You’ve lost it, but a quick recovery from a wipeout can save the day. Jonty Sherwill asked top match racer Ian Williams for his five tips on getting back upright
To keep a boat going on a gusty reach with kite and rudder on the edge and every gram of crew weight on the windward rail can be a nail-biting task. The precursor of a wipeout will often be a bigger than usual gust or hitting another boat’s wash.
A big dump of the spinnaker sheet with mainsheet and boom vang let go completely, plus some vigorous pumping of the helm might help reattach the vital flow, but when the rudder abruptly goes light and the boat spins to windward the crew must quickly switch to recovery mode.
Checking no one has slipped overboard is paramount. If all the crew are safely aboard, some key actions are needed to regain control. A practised team will know the routine and that a cockpit tidy up after the kite hoist will pay dividends; top of the job list is a flaked kite halyard ready to run.
1. Clear thinking
After a wipeout the big decision is whether to keep the weight up and back in the boat, to get it to bear away with the spinnaker still up, or to lower the spinnaker then rehoist once you have borne away.
It is important to know who is going to make that decision: the helmsman will often have the best feel, but it could be the person with the most experience, particularly if the helmsman is less practised.
2. Smoke the halyard
If you decide to drop the spinnaker partially, it needs to be dropped far enough to take the power out of it, but not so far that it goes in the water. One way to ensure this is to have a mark on the halyard in the appropriate place – but make sure it is very big and clear as it will be moving extremely quickly.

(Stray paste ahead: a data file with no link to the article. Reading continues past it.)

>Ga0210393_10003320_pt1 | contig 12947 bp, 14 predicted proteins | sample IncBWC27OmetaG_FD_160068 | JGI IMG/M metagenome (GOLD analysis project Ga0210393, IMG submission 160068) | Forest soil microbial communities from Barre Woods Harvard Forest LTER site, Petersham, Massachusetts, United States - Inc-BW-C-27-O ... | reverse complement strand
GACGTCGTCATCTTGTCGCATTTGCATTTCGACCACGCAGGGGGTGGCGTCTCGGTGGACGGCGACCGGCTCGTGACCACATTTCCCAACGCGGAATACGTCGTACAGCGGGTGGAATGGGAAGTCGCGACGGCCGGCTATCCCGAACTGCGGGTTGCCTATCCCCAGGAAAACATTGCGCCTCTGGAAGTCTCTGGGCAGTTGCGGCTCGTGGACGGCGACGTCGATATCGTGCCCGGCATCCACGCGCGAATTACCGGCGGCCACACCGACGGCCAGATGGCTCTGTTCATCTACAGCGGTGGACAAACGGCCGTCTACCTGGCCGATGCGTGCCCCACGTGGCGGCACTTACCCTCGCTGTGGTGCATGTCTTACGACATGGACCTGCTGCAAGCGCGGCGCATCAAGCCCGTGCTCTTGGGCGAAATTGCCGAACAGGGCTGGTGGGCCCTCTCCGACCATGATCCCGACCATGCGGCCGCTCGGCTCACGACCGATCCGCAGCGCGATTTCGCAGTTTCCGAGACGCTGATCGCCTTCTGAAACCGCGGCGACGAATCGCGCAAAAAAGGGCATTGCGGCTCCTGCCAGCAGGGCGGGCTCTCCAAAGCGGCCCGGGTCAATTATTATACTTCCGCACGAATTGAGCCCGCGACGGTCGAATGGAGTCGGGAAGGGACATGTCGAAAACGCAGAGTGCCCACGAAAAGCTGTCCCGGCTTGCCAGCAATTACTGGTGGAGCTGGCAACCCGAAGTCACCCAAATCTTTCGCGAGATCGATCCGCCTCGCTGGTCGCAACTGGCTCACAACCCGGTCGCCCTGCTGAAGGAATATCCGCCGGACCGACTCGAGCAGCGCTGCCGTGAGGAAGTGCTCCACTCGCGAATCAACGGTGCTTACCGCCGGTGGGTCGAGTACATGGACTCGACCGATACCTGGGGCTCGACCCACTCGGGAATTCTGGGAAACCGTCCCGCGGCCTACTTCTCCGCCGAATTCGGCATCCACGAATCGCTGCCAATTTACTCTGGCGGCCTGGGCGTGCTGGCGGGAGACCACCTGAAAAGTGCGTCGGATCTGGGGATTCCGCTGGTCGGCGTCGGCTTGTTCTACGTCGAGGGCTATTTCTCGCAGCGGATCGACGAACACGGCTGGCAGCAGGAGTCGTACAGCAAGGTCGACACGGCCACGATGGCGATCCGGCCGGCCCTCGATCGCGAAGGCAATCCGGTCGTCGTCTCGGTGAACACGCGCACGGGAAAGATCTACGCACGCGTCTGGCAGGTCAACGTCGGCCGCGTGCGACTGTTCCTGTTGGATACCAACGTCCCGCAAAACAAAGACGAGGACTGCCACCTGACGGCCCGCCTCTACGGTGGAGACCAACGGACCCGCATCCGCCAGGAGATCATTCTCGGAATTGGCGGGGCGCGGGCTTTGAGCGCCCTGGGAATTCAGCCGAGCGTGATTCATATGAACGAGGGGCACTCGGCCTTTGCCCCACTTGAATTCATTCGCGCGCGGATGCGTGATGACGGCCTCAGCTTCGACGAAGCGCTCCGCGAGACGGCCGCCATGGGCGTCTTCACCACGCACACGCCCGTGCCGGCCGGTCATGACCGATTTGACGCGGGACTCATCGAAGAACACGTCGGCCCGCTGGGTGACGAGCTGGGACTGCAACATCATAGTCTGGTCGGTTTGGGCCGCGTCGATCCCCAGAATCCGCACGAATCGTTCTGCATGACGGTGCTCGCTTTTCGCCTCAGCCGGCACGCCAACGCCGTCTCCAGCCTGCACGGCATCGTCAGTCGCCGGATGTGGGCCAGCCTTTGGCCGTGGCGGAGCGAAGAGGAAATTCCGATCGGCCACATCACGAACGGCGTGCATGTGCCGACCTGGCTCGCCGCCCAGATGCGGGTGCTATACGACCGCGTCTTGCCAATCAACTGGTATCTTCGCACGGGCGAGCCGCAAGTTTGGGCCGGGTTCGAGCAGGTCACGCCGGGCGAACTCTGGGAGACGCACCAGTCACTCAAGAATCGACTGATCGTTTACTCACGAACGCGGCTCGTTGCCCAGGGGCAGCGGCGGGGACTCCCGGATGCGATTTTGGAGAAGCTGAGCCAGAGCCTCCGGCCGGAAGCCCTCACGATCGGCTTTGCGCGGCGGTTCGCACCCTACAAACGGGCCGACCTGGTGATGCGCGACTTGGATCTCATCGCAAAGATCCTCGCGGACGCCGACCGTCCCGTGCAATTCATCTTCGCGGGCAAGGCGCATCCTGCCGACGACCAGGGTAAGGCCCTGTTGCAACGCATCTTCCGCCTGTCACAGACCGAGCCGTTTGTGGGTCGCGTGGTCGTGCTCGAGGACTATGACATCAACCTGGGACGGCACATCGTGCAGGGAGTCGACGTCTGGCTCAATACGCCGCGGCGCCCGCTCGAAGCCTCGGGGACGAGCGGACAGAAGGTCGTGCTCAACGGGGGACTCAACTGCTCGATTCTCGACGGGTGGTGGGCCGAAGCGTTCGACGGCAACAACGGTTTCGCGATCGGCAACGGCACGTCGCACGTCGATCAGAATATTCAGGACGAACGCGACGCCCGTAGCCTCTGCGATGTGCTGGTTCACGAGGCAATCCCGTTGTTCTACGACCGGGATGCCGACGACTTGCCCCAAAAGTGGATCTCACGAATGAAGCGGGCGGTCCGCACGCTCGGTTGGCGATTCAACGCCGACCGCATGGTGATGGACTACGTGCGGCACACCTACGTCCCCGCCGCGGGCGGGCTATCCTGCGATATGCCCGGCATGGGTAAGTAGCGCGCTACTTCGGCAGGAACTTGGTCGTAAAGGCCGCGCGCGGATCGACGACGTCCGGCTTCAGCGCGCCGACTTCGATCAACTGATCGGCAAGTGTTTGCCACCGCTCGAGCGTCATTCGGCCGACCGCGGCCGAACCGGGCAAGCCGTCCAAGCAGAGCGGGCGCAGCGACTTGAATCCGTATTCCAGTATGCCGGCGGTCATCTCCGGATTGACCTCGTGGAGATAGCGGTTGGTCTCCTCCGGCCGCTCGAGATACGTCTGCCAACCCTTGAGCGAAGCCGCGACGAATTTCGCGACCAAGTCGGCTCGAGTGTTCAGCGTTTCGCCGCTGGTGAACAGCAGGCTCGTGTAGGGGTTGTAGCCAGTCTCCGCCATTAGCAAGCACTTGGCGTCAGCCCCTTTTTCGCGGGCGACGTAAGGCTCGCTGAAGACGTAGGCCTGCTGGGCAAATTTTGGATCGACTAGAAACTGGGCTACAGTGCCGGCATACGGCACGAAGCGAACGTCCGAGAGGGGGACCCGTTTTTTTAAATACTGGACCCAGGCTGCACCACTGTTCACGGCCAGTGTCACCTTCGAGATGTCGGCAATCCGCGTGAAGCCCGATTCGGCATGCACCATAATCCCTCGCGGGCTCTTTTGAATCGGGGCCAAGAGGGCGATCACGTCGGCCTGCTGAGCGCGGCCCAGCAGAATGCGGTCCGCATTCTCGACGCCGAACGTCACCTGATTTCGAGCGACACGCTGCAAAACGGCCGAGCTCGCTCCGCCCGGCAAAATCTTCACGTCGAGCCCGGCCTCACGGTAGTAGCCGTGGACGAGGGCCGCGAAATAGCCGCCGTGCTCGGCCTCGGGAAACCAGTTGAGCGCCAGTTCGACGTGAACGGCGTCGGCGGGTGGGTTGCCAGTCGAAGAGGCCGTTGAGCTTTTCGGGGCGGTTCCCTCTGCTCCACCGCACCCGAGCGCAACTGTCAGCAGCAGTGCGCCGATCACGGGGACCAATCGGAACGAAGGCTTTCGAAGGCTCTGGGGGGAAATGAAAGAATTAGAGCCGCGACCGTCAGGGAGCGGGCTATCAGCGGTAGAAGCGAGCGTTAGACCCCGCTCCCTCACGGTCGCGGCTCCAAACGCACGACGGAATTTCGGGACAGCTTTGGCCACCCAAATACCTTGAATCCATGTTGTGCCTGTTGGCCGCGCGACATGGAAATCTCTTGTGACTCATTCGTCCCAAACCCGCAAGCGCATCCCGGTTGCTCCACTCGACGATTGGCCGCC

3. Hold the brace (guy)
On a boat with a spinnaker pole it is critical that you do not let the brace/guy go any further than the pole on the headstay. If you do, the spinnaker will power up even with the halyard off and prevent the boat from bearing away. You may then struggle to recover the spinnaker.
4. Use the jib
It’s usually too difficult to hoist the jib after a broach so it’s worth considering leaving it up downwind in a stronger breeze, as it will help you bear away after a broach. In most boats it should be possible with the spinnaker still fully up and flogging.
If you need to gybe the spinnaker, then leaving the jib up on a boat with a spinnaker pole may be impractical, especially if using the dip-pole system (eg Farr 40). But with an end-to-end pole or on an asymmetric boat it is possible and seldom slows you down in strong winds.
In some A-sail classes a Code 3 jib can also act as a staysail and improve downwind straight-line performance. If class rules allow, a furling jib quickly unrolled is the ideal kit.
5. Rehoist the spinnaker
Once the boat is borne away, you will need to rehoist the spinnaker. This manoeuvre will be different from a normal hoist, so consider a rehearsal or at least talk through the mechanics of getting it back up again as quickly as possible. Everybody is in a hurry to get the boat moving at speed once again, but if you set the spinnaker too early it will be a long wind to the top!
Ian Williams is a four times ISAF Match Racing World Champion and the only European to hold multiple match racing world titles. He is a ten times winner on the World Match Racing Tour with 29 podium finishes. He is also well known on the professional big boat circuit as a tactician and has been shortlisted twice for both the ISAF World Sailor of the Year Award and the British YJA Yachtsman of the Year Award